Physicist: The very short answer is: use the spherical law of cosines so you can do trigonometry on a sphere.
This is a seriously old problem that needed to be solved before we became a routinely globe-trotting species. If you have the latitude and longitude of your location and a destination, you could just move east/west until you match the destination’s longitude then move north/south until you match the latitude. But that’s a big waste of time, as the so-intuitively-obvious-it-barely-deserves-a-name “triangle inequality” will tell you.
As you may have heard, the shortest distance between two points is a straight line. For curved surfaces the closest you can get to a straight line is a “geodesic”, which is a straight line on small scales, but it you step back may be going all over the place. If you wrap a ribbon around a gift (or any manner of festive package) and manage to keep it flat, you’ve found a geodesic, because if the path of the ribbon changes direction, the ribbon kinks. On a sphere like Earth, where you’re stuck moving along the surface (instead of drilling straight through like some kind of compulsive, fire-proof mole), the geodesics are “great circles”. If you walk in a straight line, you’re walking on a great circle.
Doing geometry on a sphere is more difficult than geometry on a flat plane, but not by a hell of a lot. Geometry, despite what some pudunk Greek philosophers may say, is basically just playing with triangles. A nice, universal rule for any triangle is the Law of Cosines which relates the lengths of the three sides, a, b, and c, with the angle opposite one of those sides, C: .
Slap that triangle on the side of a sphere and that law becomes the Spherical Law of Cosines:
Here the meaning of a, b, and c has changed a little. Lengths on a sphere can be described by angles (drawn from the center to the surface). If you’re using radians (which you always should), those angles are . This is generally easier to use than the actual distance. For example, the angle from the north pole to the equator is 90° (obviously) while the physical distance is about 6,200 miles (different on every planet).
Lucky for us, positions on Earth are usually described in terms of angles (latitude and longitude) and not distances, so the spherical law of cosines is ready to go. Just put the corners at the north pole, where you’re at, and where you’re planning to go.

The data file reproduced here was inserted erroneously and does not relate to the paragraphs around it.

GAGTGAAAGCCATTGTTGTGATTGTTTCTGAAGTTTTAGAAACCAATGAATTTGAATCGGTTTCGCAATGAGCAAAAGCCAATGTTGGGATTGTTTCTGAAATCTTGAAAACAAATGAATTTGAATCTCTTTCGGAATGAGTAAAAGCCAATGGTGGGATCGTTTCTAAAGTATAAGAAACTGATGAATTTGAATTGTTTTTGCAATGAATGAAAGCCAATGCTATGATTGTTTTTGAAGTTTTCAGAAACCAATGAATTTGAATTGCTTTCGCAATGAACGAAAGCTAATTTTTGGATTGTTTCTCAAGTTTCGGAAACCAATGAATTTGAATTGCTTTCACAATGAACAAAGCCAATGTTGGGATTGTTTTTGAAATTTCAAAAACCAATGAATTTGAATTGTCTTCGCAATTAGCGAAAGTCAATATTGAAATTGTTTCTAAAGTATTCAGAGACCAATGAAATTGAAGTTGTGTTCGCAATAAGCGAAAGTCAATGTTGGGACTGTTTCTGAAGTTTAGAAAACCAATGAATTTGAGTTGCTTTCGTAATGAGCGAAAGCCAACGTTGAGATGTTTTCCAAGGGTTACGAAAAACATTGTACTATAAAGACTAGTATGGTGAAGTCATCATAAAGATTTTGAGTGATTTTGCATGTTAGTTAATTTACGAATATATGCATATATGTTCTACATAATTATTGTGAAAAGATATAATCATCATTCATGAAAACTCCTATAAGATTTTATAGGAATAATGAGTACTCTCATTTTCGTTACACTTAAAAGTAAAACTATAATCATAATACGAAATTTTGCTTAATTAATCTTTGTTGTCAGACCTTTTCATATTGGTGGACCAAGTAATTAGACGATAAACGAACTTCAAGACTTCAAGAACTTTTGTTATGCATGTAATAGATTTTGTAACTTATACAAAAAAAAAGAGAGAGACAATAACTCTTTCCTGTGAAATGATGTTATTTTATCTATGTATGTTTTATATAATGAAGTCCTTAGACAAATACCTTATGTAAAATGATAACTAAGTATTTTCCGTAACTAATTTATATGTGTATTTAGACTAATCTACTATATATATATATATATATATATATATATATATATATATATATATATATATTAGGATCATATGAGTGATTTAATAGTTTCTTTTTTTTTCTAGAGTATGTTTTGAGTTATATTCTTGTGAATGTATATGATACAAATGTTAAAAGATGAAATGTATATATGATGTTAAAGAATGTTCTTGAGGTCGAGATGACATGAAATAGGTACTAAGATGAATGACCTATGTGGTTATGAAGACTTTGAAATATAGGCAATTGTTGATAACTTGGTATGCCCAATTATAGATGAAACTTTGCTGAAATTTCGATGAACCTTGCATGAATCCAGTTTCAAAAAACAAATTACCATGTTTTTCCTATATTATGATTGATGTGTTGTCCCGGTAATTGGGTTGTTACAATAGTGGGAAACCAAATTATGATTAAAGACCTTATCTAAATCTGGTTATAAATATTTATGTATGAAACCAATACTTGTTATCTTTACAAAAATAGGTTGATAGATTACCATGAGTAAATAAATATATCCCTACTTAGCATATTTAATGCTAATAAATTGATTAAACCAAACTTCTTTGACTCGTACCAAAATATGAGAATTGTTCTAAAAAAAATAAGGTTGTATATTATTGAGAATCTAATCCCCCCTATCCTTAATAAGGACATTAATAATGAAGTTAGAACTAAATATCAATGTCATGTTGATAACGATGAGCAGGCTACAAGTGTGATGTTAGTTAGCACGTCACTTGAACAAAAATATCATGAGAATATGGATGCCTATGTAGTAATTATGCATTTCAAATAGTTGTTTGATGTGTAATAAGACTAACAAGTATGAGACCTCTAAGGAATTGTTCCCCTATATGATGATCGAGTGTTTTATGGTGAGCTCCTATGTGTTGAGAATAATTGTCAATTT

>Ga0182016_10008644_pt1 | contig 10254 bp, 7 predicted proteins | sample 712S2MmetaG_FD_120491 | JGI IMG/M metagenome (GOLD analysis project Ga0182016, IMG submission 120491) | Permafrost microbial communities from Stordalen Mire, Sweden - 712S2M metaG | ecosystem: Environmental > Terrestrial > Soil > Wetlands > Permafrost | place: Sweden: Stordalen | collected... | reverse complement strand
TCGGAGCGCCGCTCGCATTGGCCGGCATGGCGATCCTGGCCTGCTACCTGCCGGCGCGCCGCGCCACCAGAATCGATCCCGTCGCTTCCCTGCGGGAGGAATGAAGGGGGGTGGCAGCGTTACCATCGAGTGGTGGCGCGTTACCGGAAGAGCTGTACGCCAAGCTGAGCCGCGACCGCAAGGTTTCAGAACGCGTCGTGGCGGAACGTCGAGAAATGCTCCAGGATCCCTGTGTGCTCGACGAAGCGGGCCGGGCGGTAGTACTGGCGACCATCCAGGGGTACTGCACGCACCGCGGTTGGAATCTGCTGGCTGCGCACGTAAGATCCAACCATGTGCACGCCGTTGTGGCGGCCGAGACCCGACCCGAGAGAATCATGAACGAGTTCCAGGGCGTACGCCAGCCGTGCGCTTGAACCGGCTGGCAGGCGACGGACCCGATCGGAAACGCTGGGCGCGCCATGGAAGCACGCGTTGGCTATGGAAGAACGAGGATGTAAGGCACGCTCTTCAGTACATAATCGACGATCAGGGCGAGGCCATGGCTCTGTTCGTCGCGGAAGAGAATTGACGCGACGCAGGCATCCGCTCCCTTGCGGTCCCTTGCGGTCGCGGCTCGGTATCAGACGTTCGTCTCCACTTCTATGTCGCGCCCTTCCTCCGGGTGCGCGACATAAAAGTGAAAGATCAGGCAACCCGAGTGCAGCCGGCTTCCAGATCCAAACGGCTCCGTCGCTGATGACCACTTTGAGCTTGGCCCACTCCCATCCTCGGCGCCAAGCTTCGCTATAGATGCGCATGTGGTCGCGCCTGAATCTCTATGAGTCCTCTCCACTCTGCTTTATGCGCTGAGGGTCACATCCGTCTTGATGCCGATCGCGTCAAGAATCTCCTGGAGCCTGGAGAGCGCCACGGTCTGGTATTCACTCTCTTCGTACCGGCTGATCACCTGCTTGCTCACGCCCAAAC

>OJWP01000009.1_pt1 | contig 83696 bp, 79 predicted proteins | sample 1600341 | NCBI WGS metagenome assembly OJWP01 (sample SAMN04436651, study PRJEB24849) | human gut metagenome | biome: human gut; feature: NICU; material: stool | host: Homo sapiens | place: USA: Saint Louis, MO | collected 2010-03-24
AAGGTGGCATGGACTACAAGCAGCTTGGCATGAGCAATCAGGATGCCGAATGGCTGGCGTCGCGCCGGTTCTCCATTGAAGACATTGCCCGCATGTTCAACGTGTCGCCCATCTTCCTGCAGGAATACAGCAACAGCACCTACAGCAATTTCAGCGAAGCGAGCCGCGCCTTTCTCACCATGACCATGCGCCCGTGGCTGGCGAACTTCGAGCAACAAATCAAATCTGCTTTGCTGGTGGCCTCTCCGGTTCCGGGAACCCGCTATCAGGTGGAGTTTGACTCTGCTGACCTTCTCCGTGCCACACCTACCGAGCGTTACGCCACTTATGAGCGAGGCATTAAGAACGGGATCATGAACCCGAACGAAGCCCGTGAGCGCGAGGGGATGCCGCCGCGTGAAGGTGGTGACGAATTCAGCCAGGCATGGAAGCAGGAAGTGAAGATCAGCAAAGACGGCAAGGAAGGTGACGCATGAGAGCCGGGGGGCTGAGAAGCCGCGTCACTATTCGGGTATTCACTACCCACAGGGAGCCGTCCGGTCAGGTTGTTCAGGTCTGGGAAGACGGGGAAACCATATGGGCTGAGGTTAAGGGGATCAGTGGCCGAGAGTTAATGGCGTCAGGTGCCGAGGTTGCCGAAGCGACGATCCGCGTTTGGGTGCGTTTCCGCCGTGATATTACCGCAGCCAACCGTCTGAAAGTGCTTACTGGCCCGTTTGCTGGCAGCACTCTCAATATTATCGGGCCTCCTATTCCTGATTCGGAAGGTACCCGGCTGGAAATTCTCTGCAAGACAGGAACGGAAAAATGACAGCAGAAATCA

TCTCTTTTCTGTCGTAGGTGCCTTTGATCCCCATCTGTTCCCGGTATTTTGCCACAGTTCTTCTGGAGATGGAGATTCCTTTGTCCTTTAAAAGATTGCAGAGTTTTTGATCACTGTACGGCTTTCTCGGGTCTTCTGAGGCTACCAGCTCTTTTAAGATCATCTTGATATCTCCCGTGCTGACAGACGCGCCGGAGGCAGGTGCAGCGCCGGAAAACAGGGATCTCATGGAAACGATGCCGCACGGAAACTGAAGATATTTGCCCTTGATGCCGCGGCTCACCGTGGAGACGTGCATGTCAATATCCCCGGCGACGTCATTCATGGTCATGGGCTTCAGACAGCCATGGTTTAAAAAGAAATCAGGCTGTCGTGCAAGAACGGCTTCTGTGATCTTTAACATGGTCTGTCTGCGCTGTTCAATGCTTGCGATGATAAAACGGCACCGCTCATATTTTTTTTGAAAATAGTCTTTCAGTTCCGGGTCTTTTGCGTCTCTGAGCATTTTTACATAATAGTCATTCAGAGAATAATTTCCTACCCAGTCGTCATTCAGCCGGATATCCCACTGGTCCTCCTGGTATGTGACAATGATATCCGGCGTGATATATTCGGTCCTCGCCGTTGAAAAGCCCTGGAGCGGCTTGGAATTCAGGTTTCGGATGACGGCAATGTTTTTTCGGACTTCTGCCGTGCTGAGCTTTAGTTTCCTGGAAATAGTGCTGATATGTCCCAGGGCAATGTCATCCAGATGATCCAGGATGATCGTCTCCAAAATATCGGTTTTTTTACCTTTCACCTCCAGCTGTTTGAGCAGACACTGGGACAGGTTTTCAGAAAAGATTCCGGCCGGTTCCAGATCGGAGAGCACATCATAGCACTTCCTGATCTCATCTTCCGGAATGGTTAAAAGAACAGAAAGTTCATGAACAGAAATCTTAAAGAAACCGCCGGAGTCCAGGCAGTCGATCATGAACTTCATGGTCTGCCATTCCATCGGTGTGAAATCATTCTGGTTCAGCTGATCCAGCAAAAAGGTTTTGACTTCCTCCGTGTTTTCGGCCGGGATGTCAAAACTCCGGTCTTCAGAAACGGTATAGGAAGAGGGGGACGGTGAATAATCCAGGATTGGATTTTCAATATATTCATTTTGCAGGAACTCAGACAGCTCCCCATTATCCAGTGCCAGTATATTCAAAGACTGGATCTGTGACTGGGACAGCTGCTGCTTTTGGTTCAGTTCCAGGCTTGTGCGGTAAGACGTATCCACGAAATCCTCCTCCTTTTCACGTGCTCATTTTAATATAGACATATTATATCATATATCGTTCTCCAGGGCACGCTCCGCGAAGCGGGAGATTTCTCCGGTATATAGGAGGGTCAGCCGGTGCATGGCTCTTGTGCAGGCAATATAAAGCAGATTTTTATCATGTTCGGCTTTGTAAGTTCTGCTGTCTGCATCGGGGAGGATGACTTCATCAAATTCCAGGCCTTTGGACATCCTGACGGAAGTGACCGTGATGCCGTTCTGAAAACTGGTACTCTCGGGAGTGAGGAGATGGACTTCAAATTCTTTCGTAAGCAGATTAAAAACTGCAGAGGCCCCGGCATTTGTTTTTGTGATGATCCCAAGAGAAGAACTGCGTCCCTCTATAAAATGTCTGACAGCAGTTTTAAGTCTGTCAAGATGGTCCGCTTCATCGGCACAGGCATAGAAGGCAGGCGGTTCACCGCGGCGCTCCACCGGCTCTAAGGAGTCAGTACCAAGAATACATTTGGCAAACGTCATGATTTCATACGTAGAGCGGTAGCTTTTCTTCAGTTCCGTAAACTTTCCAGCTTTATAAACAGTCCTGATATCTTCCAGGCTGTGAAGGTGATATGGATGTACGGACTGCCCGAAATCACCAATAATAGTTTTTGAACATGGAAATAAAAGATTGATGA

The law of cosines (either of them) relates four things: all three sides and one of the angles. If you have any three of those pieces of information you can solve for the forth. With the latitudes we have two sides and with the difference of the longitudes we got an angle.
First (because you always should) convert your angles from degrees to radians by multiplying by : , , and .
Boom! There’s the distance. And with three sides in hand (the two given by the latitudes and the distance from, like, two seconds ago) you can find your “bearing”, the angle between north and your destination.
For example, if you happen to be traveling from Nueva Guinea, Nicaragua (11.6932° N, 84.4540° W) to Nesflaten, Norway (59.6466° N, 6.7997° E), the angles involved are , , and . So the distance is
and the bearing is
If you want to walk in a straight line from downtown Nueva Guinea to uptown Nesflaten, you’d face due north, turn about 30 degrees to the right, and walk in a straight line for about two and a half months, while ignoring the Atlantic Ocean to the best of your ability.
So how do you calculate distance and bearing? A small bucket of math. Today if you want to calculate sines and cosines you break out a computer. So you may be wondering how they did this math back in the days of sailing ships (without GPS). They didn’t. Calculating was done once, then written down, then looked up many times. Once upon a time books were useful!
The people who actually did the calculating were “computers”; pitiable folk who sat in dark rooms and slowly went mad and rarely got to sail around the world.